Starbucks is fighting an expanded effort to standardize its stores, even as union votes at three of the coffee chain’s locations in Buffalo, New York continue to vote.
Union regulators from three additional Buffalo-area stores appeared before the National Labor Relations Board Thursday, demanding that a union vote be held in each of their stores. Workers say they want more input on payroll and warehousing operations, and are seeking representation from Workers United, a subsidiary of Service Employees International.
Starbucks’ attorney at the hearing reiterated the company’s request for a single vote with all 20 Buffalo-area stores. The working council session is expected to last for several days.
In late October, the Buffalo Area Labor Board approved a union vote at three separate Buffalo area stores. Starbucks appealed that ruling to the full business council in Washington, but voting began last month despite that appeal.
The Labor Council can count these votes as early as December 9. Starbucks said about 111 employees are eligible to vote in those three stores.
Starbucks has never had union workers in the United States throughout its 50-year history. The Seattle-based company says its 8,000 company-owned stores perform best when they are flexible and can work directly with employees.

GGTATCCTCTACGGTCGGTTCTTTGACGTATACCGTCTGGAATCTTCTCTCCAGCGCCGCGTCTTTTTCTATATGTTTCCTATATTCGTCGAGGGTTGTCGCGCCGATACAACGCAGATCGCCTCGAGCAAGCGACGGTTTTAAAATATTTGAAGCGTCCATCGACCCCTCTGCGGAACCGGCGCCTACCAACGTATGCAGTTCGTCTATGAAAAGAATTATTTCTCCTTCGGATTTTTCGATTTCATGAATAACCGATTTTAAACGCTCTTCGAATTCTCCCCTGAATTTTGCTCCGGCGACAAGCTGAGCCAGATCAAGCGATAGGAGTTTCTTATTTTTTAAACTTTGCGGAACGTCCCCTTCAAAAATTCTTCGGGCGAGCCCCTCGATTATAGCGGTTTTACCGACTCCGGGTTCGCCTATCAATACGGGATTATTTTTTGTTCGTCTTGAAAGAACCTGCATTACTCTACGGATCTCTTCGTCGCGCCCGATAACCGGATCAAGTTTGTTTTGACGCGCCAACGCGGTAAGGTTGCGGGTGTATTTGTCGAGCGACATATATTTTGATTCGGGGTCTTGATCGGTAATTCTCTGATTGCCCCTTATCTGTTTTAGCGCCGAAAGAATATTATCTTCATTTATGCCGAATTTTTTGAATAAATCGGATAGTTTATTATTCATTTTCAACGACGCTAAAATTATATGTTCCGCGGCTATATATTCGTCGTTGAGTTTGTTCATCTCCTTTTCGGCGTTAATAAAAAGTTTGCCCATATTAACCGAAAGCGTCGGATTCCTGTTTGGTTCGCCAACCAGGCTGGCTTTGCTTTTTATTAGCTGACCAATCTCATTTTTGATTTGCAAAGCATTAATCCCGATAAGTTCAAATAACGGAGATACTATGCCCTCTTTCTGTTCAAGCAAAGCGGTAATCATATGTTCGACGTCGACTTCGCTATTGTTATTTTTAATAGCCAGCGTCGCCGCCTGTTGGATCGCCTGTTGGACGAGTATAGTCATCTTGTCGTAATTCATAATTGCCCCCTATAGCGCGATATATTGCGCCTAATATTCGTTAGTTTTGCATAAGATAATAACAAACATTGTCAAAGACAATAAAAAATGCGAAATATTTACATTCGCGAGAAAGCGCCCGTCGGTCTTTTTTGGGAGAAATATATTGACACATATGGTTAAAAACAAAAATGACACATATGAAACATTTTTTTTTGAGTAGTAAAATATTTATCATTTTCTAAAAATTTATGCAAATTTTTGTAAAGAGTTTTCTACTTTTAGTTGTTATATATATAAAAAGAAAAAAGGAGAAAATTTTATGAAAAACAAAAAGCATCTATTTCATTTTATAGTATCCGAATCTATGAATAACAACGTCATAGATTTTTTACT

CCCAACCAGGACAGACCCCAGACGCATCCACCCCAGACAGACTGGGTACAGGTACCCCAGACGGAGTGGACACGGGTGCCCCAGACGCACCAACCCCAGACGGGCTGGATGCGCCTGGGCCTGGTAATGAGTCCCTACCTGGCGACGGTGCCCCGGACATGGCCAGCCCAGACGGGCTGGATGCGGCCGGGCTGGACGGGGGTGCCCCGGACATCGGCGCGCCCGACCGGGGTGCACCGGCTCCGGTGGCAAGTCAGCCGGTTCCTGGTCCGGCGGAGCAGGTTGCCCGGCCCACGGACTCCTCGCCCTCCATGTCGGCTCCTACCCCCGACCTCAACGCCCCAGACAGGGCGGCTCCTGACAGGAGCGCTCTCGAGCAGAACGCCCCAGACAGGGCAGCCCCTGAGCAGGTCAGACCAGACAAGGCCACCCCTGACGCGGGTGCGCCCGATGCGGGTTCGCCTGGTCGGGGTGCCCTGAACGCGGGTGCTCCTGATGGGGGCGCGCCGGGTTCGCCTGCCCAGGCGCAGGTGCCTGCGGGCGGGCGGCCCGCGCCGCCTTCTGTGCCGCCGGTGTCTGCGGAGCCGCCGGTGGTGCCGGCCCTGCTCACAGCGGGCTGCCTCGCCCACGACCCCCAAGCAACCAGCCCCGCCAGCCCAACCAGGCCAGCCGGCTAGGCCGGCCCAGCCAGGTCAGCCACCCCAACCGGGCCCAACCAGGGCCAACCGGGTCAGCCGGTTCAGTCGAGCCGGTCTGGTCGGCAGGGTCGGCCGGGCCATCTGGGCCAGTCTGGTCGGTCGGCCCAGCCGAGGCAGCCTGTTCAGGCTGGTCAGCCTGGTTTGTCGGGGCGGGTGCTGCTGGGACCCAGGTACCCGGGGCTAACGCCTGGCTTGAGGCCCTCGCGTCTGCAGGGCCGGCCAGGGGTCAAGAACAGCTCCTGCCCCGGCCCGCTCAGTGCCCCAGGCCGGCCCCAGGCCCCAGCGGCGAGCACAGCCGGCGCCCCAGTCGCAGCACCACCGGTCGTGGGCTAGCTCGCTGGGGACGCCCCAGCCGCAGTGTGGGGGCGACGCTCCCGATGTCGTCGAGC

Starbucks attorney Alan Model on Thursday noted that 45.5% of Buffalo-area baristas and shift supervisors worked in more than one store in the company’s 2021 fiscal year, which ended October 3. This helps the company meet changing customer demand at its sites, the model said.
“It is by design, not by chance, that you can go to any store and enjoy the same food and drink in any store, and his partners can work in any store at any time,” the model told the hearing officer of the Labor Council.
But Ian Hayes, a lawyer for the United Labor Organization, said the Labor Council had already decided that the individual store union election was appropriate. Hayes says store managers handle operations in any given store.
“Labour relations are at the store level,” he said. Hayes also said that it is unusual for a barista to work in different stores.
The outcome of the union election for the first three Buffalo-area stores remains uncertain.
If the National Labor Relations Board rejects Starbucks’ request to review the regional decision, the ballots will be counted on December 9. If the Plenum decides to review the decision, the ballot papers will be withheld until the Assembly decides whether to retain the applicable provincial decision.
Meanwhile, the unions’ efforts are spreading. On November 18, workers at a Starbucks store in Mesa, Arizona filed papers with the Labor Relations Board to demand their union election.
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